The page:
Change Models:

In our installment on Organizational Culture we discussed cultural analysis as an approach to organization change. We will now look more closely at the process of culture change.

Culture change is difficult and time consuming because "culture" is rooted in the collective history of an organization, and because so much of it is below the surface of awareness. In general, the process of culture change must include the following steps:

# Uncover core values and beliefs.

These may include stated values and goals, but they are also embedded in organizational metaphors, myths, and stories, and in the behaviors of members.

# Acknowledge, respect, and discuss differences between core values and beliefs of different subcultures within the organization.

# Look for incongruencies between conscious and unconscious beliefs and values

Resolve by chosing those to which the organization wishes to commit. Establish new behavioral norms (and even new metaphor language) that clearly demonstrate desired values.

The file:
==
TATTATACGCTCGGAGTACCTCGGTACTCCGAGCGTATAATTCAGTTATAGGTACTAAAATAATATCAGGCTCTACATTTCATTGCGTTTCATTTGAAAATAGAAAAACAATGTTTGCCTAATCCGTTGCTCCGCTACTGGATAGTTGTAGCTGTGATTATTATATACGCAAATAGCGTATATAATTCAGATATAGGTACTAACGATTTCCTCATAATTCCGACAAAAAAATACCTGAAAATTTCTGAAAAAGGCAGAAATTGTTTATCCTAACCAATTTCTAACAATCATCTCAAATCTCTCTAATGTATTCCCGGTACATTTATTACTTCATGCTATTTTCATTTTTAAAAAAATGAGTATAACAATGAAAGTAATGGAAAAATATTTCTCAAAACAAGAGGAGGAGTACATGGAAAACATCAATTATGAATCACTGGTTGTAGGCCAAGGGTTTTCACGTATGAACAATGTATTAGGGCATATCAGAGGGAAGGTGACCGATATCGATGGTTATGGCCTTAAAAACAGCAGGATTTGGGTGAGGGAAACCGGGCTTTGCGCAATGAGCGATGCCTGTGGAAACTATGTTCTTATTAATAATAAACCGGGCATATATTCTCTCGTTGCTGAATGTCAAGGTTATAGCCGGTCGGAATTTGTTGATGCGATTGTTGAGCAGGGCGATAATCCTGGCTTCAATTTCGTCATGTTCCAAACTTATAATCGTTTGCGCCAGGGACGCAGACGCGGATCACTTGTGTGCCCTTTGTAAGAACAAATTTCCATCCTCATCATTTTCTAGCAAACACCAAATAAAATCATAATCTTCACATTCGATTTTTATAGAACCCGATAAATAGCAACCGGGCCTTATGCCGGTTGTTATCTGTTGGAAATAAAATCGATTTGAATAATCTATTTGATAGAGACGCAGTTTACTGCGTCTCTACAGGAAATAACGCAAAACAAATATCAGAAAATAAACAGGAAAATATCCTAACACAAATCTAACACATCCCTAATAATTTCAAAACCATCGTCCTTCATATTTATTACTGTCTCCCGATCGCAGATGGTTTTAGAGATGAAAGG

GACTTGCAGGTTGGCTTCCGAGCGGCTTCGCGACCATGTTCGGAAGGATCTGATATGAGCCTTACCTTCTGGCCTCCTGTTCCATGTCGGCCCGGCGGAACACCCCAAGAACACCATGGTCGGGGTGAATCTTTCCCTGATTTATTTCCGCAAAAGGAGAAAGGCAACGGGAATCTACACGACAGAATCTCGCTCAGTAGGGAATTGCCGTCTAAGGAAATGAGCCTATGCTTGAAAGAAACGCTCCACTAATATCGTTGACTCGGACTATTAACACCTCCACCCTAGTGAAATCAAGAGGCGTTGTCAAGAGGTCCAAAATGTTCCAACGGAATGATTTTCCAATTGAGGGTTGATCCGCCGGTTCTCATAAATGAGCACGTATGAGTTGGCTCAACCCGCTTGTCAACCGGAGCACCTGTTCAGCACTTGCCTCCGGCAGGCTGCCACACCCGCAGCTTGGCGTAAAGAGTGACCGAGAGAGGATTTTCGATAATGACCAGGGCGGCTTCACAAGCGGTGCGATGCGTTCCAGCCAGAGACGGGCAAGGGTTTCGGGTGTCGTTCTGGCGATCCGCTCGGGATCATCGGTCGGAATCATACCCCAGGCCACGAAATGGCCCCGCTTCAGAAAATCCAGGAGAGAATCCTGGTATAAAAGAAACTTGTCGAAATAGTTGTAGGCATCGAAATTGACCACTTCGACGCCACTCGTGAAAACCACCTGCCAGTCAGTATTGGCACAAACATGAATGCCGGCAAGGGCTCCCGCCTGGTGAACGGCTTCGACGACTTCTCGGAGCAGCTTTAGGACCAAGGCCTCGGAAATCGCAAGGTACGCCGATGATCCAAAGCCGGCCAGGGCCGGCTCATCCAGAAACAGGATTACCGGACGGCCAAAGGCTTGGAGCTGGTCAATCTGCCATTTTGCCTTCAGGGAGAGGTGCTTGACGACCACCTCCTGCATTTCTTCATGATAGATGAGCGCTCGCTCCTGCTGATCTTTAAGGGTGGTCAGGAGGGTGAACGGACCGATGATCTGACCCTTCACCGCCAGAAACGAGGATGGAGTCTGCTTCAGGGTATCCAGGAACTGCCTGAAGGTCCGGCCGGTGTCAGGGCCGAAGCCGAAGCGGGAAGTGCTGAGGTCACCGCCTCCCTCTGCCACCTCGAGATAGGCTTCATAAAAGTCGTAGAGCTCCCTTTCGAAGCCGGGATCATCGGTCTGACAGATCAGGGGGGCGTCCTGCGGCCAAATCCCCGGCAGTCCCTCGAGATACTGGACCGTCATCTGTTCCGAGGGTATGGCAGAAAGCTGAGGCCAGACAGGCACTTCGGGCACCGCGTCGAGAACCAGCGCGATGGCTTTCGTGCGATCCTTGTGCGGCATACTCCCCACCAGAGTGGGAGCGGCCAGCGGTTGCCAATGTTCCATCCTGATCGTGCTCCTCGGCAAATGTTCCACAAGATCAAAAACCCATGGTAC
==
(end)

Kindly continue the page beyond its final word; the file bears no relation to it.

Repeat these steps over a long period of time. As new members enter the organization, assure that they are surrounded with clear messages about the culture they are entering. Reinforce desirable behavior.

It's clear that culture change is an ongoing process, so it’s very hard to identify organizations that have "completed" a successful culture change. We can, however, find examples of change-in-progress, in organizations that range from Harley-Davidson to the Pittsburgh Symphony. As we look at several examples, in this installment and the next, we will see some version of the process described above in each–even in organizations that did not originally set out to change their cultures!